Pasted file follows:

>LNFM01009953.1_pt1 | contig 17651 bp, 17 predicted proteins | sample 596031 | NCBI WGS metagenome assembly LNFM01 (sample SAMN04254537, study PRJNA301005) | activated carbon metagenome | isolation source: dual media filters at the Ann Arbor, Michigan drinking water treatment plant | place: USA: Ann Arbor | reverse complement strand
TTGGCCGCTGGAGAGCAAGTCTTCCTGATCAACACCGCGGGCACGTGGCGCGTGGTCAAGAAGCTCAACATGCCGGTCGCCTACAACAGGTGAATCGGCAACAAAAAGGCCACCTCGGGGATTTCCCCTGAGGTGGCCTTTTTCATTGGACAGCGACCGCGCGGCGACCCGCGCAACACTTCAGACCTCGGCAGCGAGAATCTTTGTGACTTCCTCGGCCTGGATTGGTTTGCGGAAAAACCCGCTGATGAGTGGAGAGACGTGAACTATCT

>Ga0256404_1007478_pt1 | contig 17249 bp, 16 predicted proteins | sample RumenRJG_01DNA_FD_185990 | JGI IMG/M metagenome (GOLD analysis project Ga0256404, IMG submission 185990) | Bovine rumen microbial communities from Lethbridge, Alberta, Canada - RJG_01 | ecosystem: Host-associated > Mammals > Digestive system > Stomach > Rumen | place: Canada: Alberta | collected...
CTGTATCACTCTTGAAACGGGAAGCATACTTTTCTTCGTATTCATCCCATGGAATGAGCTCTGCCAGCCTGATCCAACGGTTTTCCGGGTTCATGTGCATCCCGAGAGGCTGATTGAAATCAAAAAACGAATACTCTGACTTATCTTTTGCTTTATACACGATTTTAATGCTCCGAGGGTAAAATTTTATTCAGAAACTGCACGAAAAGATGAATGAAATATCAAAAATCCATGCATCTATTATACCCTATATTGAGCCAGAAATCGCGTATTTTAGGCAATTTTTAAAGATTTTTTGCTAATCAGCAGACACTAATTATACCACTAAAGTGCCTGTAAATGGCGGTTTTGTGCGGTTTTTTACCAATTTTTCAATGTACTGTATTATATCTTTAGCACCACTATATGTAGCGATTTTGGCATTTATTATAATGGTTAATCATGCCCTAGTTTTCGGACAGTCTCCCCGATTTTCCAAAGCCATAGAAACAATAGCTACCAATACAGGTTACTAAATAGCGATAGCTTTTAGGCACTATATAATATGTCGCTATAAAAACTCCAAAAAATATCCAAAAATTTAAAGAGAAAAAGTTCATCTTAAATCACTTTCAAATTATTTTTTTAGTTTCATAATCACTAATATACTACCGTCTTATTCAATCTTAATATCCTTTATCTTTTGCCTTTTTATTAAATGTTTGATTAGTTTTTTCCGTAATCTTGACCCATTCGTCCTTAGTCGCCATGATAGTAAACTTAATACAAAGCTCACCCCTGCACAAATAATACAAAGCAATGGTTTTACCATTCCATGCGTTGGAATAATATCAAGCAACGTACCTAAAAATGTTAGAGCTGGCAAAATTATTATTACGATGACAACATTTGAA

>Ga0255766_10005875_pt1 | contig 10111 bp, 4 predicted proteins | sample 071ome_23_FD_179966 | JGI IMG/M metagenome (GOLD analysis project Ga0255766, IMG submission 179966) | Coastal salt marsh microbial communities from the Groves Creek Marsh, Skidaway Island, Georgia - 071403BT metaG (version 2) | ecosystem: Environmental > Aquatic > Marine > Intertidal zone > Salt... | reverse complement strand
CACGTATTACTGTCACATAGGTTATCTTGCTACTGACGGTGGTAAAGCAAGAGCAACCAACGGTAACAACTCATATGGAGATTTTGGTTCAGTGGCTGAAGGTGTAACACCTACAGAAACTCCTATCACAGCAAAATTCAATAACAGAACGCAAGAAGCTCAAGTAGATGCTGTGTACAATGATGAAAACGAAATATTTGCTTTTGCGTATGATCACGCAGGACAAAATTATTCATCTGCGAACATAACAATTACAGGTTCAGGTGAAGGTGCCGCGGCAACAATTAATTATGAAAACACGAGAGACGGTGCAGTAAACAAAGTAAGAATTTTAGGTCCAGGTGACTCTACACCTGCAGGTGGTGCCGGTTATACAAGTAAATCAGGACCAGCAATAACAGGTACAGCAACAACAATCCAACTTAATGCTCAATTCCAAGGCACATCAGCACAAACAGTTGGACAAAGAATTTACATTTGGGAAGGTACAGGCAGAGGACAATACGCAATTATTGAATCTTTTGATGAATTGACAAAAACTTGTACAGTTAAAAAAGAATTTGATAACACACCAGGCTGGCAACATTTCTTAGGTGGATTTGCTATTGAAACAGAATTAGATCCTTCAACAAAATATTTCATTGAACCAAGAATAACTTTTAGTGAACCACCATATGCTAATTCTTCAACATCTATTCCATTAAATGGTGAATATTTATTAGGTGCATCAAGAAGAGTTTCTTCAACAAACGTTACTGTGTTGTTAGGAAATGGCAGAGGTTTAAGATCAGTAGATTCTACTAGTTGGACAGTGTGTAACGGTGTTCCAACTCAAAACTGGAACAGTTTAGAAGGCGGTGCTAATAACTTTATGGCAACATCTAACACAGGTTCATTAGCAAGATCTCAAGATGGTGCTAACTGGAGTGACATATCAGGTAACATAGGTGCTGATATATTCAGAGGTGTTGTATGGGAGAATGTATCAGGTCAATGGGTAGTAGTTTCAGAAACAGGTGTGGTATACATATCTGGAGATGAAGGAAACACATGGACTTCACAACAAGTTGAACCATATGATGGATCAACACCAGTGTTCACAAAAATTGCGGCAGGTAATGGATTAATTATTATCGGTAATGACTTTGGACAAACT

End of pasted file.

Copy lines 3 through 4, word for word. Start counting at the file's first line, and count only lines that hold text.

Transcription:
>Ga0256404_1007478_pt1 | contig 17249 bp, 16 predicted proteins | sample RumenRJG_01DNA_FD_185990 | JGI IMG/M metagenome (GOLD analysis project Ga0256404, IMG submission 185990) | Bovine rumen microbial communities from Lethbridge, Alberta, Canada - RJG_01 | ecosystem: Host-associated > Mammals > Digestive system > Stomach > Rumen | place: Canada: Alberta | collected...
CTGTATCACTCTTGAAACGGGAAGCATACTTTTCTTCGTATTCATCCCATGGAATGAGCTCTGCCAGCCTGATCCAACGGTTTTCCGGGTTCATGTGCATCCCGAGAGGCTGATTGAAATCAAAAAACGAATACTCTGACTTATCTTTTGCTTTATACACGATTTTAATGCTCCGAGGGTAAAATTTTATTCAGAAACTGCACGAAAAGATGAATGAAATATCAAAAATCCATGCATCTATTATACCCTATATTGAGCCAGAAATCGCGTATTTTAGGCAATTTTTAAAGATTTTTTGCTAATCAGCAGACACTAATTATACCACTAAAGTGCCTGTAAATGGCGGTTTTGTGCGGTTTTTTACCAATTTTTCAATGTACTGTATTATATCTTTAGCACCACTATATGTAGCGATTTTGGCATTTATTATAATGGTTAATCATGCCCTAGTTTTCGGACAGTCTCCCCGATTTTCCAAAGCCATAGAAACAATAGCTACCAATACAGGTTACTAAATAGCGATAGCTTTTAGGCACTATATAATATGTCGCTATAAAAACTCCAAAAAATATCCAAAAATTTAAAGAGAAAAAGTTCATCTTAAATCACTTTCAAATTATTTTTTTAGTTTCATAATCACTAATATACTACCGTCTTATTCAATCTTAATATCCTTTATCTTTTGCCTTTTTATTAAATGTTTGATTAGTTTTTTCCGTAATCTTGACCCATTCGTCCTTAGTCGCCATGATAGTAAACTTAATACAAAGCTCACCCCTGCACAAATAATACAAAGCAATGGTTTTACCATTCCATGCGTTGGAATAATATCAAGCAACGTACCTAAAAATGTTAGAGCTGGCAAAATTATTATTACGATGACAACATTTGAA